Organic computing - the Cylons are coming?
New research out of the University of Manchester in Britain appears to herald the imminent creation of the Cylon race. It appears the structure for computer processors will switch from silicon to carbon, just like people, perhaps, eventually.
It's not news that graphene (carbon in sheets an atom thick) conducts electricity exceptionally well. But it needs to insulate as well, and until recently, it wasn't clear it could do the job. The university's research showed graphene can be modified to insulate. What does that mean? It means there can be electronics made entirely from carbon, silicon need not apply.
The semiconductor industry exploits the "whole periodic table" to manufacture its components, says Konstantin Novoselov at the University of Manchester, UK. "But what if a single material is modified so that it covers the entire spectrum needed for electronics?" Graphene could be that material, he says.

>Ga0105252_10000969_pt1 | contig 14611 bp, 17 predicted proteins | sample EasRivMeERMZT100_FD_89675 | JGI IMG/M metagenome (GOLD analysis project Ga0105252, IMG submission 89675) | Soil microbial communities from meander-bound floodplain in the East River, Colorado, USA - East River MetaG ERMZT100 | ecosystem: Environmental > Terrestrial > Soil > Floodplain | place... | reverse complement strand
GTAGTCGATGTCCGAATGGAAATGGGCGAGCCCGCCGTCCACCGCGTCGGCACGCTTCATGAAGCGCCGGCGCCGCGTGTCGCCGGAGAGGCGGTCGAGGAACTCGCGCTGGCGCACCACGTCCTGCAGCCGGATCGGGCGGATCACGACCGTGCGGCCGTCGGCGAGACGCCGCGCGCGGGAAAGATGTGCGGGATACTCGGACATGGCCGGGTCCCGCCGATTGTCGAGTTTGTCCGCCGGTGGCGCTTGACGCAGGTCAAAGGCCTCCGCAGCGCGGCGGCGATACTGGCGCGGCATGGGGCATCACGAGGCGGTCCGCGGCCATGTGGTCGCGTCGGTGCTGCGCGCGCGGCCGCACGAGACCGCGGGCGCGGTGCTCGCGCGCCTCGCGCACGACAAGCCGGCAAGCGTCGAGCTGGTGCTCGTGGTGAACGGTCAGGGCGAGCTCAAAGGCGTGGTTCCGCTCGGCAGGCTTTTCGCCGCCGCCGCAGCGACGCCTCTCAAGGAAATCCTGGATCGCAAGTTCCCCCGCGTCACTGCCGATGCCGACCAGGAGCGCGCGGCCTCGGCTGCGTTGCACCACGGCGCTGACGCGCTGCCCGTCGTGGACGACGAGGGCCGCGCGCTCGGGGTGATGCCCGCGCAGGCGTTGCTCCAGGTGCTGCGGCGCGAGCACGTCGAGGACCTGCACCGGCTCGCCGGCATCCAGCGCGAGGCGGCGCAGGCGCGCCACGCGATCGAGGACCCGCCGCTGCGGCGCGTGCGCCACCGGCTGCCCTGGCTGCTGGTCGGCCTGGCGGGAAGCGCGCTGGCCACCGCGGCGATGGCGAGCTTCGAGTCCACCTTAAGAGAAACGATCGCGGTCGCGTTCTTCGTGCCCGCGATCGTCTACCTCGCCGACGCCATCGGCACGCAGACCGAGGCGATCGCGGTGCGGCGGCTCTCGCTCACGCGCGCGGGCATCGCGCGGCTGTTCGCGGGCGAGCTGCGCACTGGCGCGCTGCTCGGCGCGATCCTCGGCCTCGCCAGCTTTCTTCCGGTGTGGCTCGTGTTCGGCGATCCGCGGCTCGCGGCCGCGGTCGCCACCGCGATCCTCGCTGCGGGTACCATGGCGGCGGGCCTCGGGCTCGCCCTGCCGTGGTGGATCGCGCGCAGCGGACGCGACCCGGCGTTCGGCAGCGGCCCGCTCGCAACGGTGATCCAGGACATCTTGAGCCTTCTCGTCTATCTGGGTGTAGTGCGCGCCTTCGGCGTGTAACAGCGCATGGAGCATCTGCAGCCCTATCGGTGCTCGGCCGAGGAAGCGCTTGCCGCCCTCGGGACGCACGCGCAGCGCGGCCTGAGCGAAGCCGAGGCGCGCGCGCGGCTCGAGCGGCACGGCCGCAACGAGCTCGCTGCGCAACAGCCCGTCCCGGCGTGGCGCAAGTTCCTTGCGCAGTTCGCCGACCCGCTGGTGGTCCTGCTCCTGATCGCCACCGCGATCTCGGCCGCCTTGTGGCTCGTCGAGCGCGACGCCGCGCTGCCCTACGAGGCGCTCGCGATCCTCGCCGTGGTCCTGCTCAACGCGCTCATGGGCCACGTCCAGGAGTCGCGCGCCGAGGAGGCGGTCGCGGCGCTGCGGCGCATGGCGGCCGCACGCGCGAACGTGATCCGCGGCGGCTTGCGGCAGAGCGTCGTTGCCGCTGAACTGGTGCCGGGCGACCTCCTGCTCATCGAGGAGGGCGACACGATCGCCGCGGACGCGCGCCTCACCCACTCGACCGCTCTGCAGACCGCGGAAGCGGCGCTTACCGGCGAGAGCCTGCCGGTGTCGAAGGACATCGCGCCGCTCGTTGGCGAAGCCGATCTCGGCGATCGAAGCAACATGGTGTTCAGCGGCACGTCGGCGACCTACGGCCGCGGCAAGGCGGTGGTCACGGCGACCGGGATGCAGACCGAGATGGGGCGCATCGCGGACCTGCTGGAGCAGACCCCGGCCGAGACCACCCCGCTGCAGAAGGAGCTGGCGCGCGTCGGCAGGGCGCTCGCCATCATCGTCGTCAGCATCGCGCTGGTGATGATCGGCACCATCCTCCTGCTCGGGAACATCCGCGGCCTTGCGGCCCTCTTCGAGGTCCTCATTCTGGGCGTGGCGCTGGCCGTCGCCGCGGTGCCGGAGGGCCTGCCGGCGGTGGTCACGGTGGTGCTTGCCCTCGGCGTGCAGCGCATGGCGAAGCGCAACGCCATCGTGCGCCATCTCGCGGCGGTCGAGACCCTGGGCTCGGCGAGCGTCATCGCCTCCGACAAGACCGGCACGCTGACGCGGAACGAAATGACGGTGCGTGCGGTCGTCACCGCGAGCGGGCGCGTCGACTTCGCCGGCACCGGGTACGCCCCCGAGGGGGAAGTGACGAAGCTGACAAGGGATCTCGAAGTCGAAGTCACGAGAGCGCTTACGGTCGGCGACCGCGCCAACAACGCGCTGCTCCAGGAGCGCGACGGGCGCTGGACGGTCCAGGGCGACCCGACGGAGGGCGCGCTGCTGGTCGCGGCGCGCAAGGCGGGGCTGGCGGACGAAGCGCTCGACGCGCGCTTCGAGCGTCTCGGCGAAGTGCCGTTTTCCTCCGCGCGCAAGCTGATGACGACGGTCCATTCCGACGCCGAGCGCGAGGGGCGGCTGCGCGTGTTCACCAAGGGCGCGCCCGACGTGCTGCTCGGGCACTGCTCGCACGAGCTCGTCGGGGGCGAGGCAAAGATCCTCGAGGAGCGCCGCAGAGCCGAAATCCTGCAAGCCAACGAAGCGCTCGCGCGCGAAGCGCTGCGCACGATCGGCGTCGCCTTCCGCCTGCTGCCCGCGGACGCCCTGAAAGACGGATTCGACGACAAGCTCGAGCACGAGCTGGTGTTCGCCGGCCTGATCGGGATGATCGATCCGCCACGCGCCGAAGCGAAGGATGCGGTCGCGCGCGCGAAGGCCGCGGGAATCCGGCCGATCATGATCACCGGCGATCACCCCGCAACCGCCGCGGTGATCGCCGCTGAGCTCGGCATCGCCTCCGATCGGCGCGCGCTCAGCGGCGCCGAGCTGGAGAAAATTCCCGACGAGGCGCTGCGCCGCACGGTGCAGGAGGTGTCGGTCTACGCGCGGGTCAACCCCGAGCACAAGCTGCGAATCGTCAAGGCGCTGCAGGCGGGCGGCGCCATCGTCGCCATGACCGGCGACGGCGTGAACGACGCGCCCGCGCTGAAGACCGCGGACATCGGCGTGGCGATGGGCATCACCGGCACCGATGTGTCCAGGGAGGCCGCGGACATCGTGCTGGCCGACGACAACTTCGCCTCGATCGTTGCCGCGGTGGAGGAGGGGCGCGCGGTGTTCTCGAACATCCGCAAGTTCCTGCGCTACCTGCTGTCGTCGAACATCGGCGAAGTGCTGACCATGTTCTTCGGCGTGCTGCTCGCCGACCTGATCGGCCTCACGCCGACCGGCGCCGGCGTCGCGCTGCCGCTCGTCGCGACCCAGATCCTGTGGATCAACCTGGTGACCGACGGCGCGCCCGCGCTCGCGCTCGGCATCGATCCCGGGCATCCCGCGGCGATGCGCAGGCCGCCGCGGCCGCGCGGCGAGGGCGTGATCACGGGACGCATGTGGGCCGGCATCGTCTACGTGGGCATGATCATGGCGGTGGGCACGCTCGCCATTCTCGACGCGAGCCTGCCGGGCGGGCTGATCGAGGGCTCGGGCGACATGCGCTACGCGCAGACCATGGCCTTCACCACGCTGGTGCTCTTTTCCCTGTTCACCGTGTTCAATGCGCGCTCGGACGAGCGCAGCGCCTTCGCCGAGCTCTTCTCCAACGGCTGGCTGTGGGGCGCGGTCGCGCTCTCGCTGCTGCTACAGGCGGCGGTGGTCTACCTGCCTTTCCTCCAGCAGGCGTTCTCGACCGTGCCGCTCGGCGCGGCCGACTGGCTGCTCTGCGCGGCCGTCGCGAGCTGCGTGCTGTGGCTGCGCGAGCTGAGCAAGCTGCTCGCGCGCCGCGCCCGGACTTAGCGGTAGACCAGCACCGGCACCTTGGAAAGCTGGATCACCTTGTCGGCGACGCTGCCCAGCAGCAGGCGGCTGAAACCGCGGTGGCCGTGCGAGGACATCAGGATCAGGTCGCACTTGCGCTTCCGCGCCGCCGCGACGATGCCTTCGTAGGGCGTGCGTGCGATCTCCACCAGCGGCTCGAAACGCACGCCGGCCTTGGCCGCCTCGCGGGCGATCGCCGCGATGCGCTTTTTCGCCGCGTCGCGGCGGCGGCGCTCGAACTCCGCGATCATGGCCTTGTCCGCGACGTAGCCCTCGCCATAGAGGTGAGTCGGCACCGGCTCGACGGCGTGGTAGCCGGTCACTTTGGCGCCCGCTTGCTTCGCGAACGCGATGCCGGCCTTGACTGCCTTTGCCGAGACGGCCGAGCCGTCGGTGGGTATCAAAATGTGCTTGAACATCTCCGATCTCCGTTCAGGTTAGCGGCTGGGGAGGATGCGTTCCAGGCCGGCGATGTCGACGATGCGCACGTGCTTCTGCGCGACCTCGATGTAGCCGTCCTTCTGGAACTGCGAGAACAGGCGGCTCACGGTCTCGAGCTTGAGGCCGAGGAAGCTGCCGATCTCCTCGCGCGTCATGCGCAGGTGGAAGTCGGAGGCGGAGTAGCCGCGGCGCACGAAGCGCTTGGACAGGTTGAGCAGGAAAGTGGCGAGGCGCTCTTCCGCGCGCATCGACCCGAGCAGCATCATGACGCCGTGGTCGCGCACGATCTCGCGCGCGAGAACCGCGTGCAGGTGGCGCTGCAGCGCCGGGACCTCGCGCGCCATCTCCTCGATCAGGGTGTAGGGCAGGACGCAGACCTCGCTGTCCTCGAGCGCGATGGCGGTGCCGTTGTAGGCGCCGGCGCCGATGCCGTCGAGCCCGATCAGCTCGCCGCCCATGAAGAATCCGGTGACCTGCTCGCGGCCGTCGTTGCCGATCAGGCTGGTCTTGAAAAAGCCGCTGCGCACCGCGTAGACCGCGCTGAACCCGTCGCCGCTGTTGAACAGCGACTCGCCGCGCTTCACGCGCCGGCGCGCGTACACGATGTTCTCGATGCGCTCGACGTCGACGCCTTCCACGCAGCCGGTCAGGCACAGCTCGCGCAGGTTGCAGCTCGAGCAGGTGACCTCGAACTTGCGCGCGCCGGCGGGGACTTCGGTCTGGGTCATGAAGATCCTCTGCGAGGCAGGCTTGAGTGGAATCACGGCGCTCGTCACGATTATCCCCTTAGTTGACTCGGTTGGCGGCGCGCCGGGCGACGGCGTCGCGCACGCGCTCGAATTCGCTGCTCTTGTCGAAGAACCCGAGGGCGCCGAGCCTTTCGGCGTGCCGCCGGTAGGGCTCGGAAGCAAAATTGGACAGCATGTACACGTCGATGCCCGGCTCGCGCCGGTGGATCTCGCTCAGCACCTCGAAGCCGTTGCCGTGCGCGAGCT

That would make it far simpler to build computers, TVs, all electronics, and make it connections nearly seamless, because they'd all be made from the same materials.
By adding hydrogen to the graphene and creating graphane, it can properly insulate the transistors. Graphene, it should be noted, allows electrons to "whiz through the layers at near the speed of light." Now that's fast-acting. If you consider the implications of electron mobility in microelectronics, that's a very good thing.
So the combination of graphene and graphane ends up enabling those who make electronic components to use one material and just change its chemistry as needed. Cylons rejoice... We'll take a 32-way processor in a graphane composition, please - preferably 5GHz or faster.
And, if you really, really, really, really want to read detailed information about all this, you can check out the abstract of the original Science journal article here.